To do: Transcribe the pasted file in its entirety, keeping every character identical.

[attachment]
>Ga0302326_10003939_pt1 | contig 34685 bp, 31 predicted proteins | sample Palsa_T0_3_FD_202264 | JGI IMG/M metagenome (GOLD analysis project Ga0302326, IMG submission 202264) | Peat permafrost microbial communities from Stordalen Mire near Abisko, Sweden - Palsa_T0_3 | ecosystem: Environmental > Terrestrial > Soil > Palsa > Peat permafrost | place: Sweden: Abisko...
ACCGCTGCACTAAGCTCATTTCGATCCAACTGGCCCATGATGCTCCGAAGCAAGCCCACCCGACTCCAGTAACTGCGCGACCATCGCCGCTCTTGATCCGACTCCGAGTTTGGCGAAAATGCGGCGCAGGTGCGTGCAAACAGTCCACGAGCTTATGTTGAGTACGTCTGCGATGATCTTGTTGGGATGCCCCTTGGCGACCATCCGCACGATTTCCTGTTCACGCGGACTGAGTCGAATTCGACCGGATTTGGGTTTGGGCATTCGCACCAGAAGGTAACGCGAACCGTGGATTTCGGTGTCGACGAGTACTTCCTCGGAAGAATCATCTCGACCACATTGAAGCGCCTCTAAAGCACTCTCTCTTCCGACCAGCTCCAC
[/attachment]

>Ga0302326_10003939_pt1 | contig 34685 bp, 31 predicted proteins | sample Palsa_T0_3_FD_202264 | JGI IMG/M metagenome (GOLD analysis project Ga0302326, IMG submission 202264) | Peat permafrost microbial communities from Stordalen Mire near Abisko, Sweden - Palsa_T0_3 | ecosystem: Environmental > Terrestrial > Soil > Palsa > Peat permafrost | place: Sweden: Abisko...
ACCGCTGCACTAAGCTCATTTCGATCCAACTGGCCCATGATGCTCCGAAGCAAGCCCACCCGACTCCAGTAACTGCGCGACCATCGCCGCTCTTGATCCGACTCCGAGTTTGGCGAAAATGCGGCGCAGGTGCGTGCAAACAGTCCACGAGCTTATGTTGAGTACGTCTGCGATGATCTTGTTGGGATGCCCCTTGGCGACCATCCGCACGATTTCCTGTTCACGCGGACTGAGTCGAATTCGACCGGATTTGGGTTTGGGCATTCGCACCAGAAGGTAACGCGAACCGTGGATTTCGGTGTCGACGAGTACTTCCTCGGAAGAATCATCTCGACCACATTGAAGCGCCTCTAAAGCACTCTCTCTTCCGACCAGCTCCAC